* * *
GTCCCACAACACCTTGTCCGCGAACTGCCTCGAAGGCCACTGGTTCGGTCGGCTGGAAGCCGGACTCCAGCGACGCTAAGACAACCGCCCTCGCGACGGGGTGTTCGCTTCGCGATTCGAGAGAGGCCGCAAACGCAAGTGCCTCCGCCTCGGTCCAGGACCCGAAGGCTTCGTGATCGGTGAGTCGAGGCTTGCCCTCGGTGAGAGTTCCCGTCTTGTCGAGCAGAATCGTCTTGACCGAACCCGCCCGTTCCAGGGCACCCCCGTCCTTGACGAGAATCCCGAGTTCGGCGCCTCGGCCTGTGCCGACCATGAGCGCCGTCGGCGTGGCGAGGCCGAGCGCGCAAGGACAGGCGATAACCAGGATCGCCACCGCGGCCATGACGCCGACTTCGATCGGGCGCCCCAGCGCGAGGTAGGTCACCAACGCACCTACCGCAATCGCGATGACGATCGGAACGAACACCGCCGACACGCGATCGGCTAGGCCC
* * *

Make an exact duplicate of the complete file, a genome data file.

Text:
GTCCCACAACACCTTGTCCGCGAACTGCCTCGAAGGCCACTGGTTCGGTCGGCTGGAAGCCGGACTCCAGCGACGCTAAGACAACCGCCCTCGCGACGGGGTGTTCGCTTCGCGATTCGAGAGAGGCCGCAAACGCAAGTGCCTCCGCCTCGGTCCAGGACCCGAAGGCTTCGTGATCGGTGAGTCGAGGCTTGCCCTCGGTGAGAGTTCCCGTCTTGTCGAGCAGAATCGTCTTGACCGAACCCGCCCGTTCCAGGGCACCCCCGTCCTTGACGAGAATCCCGAGTTCGGCGCCTCGGCCTGTGCCGACCATGAGCGCCGTCGGCGTGGCGAGGCCGAGCGCGCAAGGACAGGCGATAACCAGGATCGCCACCGCGGCCATGACGCCGACTTCGATCGGGCGCCCCAGCGCGAGGTAGGTCACCAACGCACCTACCGCAATCGCGATGACGATCGGAACGAACACCGCCGACACGCGATCGGCTAGGCCC